Six Ways to Improve Employee Engagement with Email (Yes, Email)
By: Graham Ericksen, Chief Strategy Officer of Modus
Once upon a time, a company’s intranet was a place where HR and legal documents went to gather digital cobwebs. Not so today.
The modern intranet is the backbone of the digital workplace, an online destination where employees can go to collaborate, crowdsource ideas, engage and interact and find important information.
Companies that effectively use their intranets see strong boosts in employee productivity and employee satisfaction. (Innovative leaders like IBM, Oracle and Cisco report the ROI on their intranets to be greater than $1 billion.)
Yet despite these many benefits, not every company -- especially small or medium-sized businesses -- have the resources needed to do a full intranet overhaul.
If that’s the case for your company, then consider an often under-utilized tool that’s an effective, engagement-driving, low-tech version of a corporate intranet. This tool is familiar to every business. It’s called email.
Email? Isn’t that the thing that is adding noise to our employee engagement channels? On the contrary. It’s not about getting rid of email. It’s about getting the right email.
After all, your organization is already focused on the inbox. When done right, email can deliver info in a concise and relevant format that busy people will pay attention to.
Here are six strategies to make email a key building block of your own company’s internal communications and your employee engagement efforts.
1. Think like a marketer. Email gives you the power to reach every employee with your message. The key is formulating that message correctly. Start by thinking like a marketer. Keep your target audience (your company’s employees) in mind to create a cycle of content with positive company news, industry articles, profiles of executives, social interactions, as well as crucial communications that incentivize employee engagement and reflect your employer brand.
2. Make it a dialogue. Digital workplace strategies are too often a one-way communication. In fact, they should be rooted in an open, company-wide dialogue. To that end, people need to know how and when they can respond so they feel free to interact and engage. You might not want a “Reply All” type discussion to ensue, so provide direct, clear and easy avenues for people who want to continue the conversation.
3. Don’t overthink it. In addition to the usual alerts, reminders and newsletters, leading email platforms now offer behavioral targeting. These dynamically-generated emails offer triggered lifecycle communications and an ever-increasing level of personalization. There are a lot of great solutions out there. What’s important is that you start simple and work with an evolving plan as you learn what works for your company and your colleagues.
4. Accessibility is everything. One of the greatest things about email is that it goes where you go. Email is inherently mobile-friendly and great way to access information in micro-moments throughout the day. Make sure you maximize your email’s accessibility and mobility. Links that require registration or log-in or other kinds of barriers can hamper its effectiveness.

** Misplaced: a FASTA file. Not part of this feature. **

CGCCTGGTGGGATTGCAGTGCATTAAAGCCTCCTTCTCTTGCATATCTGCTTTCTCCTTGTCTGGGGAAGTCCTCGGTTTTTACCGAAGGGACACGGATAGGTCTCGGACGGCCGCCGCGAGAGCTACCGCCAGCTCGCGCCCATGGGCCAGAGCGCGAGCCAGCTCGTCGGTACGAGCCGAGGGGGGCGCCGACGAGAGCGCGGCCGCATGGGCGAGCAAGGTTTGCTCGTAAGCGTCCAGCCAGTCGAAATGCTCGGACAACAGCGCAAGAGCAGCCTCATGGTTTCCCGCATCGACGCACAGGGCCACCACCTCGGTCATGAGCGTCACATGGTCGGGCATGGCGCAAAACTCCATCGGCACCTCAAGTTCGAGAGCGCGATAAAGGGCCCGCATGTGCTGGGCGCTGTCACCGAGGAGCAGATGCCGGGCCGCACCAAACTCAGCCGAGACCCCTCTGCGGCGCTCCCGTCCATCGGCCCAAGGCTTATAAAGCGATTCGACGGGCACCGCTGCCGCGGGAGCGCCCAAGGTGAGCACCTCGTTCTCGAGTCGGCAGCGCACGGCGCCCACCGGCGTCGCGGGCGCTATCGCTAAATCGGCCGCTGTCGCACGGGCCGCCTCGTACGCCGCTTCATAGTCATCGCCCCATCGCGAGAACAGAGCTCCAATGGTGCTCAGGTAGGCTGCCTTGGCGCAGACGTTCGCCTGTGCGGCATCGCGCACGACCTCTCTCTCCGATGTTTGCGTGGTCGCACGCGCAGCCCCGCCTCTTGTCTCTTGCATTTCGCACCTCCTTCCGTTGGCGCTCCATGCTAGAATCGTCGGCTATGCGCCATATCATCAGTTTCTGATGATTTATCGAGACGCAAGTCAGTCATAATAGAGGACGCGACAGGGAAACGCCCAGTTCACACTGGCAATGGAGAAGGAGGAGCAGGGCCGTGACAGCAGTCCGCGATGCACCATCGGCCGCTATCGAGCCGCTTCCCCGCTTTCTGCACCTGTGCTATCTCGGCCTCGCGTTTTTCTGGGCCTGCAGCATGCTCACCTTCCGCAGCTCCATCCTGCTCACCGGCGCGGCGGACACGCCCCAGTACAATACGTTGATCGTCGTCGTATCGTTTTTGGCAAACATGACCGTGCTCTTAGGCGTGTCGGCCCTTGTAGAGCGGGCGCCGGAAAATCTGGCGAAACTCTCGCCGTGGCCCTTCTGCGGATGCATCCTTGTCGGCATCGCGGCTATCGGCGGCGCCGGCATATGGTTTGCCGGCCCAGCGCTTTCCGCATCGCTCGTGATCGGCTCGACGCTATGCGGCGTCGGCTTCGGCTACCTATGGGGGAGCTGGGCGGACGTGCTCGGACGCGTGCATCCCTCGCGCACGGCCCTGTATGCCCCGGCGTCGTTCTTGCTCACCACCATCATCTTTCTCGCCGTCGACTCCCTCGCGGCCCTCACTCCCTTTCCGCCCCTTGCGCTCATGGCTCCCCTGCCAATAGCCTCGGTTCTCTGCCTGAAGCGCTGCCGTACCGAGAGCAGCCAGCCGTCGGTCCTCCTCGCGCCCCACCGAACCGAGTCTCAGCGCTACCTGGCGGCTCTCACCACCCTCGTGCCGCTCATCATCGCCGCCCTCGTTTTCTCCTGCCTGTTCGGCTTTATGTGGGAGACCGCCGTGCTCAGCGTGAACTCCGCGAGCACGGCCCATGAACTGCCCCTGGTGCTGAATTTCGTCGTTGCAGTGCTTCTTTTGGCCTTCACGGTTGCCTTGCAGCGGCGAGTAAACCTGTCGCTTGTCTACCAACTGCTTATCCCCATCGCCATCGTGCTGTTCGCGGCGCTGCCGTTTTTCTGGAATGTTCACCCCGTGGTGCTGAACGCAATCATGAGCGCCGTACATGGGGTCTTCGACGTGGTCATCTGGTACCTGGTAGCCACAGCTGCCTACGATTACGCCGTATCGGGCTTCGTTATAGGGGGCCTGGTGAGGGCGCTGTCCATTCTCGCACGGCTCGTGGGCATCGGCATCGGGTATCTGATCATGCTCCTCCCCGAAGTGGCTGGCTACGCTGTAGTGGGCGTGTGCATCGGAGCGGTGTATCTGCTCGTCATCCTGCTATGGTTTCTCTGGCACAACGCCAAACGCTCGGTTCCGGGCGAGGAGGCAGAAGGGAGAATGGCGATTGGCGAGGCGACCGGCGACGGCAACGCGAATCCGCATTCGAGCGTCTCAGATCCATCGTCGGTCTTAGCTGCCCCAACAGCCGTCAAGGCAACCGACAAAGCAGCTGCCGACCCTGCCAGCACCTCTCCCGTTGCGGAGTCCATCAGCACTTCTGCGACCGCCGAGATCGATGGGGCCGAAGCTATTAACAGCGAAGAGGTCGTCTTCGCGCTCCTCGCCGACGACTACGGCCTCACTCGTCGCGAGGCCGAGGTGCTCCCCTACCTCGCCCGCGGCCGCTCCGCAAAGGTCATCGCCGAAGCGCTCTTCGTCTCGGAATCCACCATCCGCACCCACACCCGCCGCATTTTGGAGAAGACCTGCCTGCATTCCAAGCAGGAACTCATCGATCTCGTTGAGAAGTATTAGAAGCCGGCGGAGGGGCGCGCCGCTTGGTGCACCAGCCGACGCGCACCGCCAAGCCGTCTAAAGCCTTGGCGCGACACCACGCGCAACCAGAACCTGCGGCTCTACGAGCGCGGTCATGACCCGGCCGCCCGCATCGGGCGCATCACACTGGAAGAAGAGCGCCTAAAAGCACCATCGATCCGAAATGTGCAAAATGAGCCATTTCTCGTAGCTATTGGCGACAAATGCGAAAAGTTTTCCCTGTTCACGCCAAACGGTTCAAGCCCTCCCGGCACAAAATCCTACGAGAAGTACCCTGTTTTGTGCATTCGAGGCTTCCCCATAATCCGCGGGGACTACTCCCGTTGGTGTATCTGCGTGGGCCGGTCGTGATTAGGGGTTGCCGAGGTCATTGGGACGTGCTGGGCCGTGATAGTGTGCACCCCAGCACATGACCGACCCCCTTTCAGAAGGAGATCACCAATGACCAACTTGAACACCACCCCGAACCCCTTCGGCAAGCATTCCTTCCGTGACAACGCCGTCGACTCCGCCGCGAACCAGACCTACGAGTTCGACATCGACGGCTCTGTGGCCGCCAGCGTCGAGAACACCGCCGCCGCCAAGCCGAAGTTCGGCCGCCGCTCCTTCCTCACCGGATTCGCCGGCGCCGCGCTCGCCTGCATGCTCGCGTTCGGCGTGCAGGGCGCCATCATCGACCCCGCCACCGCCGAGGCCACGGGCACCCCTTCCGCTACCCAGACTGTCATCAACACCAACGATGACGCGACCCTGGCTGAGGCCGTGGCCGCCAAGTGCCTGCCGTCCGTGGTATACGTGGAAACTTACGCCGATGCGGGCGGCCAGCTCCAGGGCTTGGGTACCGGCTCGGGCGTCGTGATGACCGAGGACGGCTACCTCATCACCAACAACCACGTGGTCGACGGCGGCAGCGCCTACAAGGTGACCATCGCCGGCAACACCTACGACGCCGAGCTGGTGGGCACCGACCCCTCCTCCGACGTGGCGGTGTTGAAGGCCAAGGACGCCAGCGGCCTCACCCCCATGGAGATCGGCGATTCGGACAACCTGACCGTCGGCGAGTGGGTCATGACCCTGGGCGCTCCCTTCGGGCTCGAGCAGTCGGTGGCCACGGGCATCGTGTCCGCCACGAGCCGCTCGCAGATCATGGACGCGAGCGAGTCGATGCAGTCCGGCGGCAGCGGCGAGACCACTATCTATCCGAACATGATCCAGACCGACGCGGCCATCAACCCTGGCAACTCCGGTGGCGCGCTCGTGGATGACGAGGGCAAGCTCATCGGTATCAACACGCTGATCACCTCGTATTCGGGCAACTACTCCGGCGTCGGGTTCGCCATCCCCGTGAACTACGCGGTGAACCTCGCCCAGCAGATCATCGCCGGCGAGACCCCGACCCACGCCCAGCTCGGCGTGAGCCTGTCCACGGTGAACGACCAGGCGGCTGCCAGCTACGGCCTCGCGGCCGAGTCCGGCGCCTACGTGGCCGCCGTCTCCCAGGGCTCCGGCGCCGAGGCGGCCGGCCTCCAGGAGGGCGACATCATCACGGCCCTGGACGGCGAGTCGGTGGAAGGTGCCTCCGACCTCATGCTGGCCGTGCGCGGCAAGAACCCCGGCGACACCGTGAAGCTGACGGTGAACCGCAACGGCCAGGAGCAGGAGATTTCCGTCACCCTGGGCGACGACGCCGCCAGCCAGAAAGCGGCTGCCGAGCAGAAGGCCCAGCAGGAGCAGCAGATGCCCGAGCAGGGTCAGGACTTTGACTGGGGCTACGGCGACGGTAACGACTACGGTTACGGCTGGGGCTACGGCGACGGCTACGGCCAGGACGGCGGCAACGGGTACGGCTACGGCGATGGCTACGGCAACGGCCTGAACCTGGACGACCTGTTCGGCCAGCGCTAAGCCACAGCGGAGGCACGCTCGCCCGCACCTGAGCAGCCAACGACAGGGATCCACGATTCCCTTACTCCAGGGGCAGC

5. Measure and adapt. Implement an analytics program that allows you to iterate as you go. There are plenty of sources that provide insights to drive effective decision-making. Google Analytics, Intercom.io, Chartbeat, or any email service like MailChimp or Campaign Monitor can be leveraged to provide basic metrics that help you understand what is working and what isn’t.
Promote content that is popular and desired. Identify usability and/or knowledge gaps. Assess your insights into employee behavior. Personalize the employee experience. The main thing is that you optimize your communications.
6. Always evolve. People will quickly come to appreciate an email-based digital workplace solution. But that doesn’t mean you should simply stop innovating. Be on the lookout for ways to improve the process. Add features, new tools and additional means of interacting. Just be sure that changes come in the form of steady and continuous evolution, not sudden upheaval.
Ultimately, what’s key to better engagement is taking a targeted and strategic approach to building out your company’s digital workplace. This will ensure that it meets actual, real-world needs and not theoretic engineering objectives. Use the tools at your disposal to ensure communication is flowing consistently and reaching every member of your organization.
Graham Ericksen is a digital strategist and user experience expert with over 18 years of experience advising leading organizations on how to simplify their products and processes to make them more accessible, compelling, and profitable.
Prior to joining Modus, Graham was the Creative Director of Content and Information Architecture at Sullivan, where he developed award-winning work for Schwab, MetLife, Fidelity, Ameriprise, and Disney. He was also Director of Customer Experience at JP Morgan Chase, and Senior Information Architect and Writer at Siegel & Gale.
Graham writes and lectures extensively. He teaches a seminar entitled “Write Gooder” to students and communications professionals; his articles have appeared in many publications, including Booz Allen’s Strategy and Business.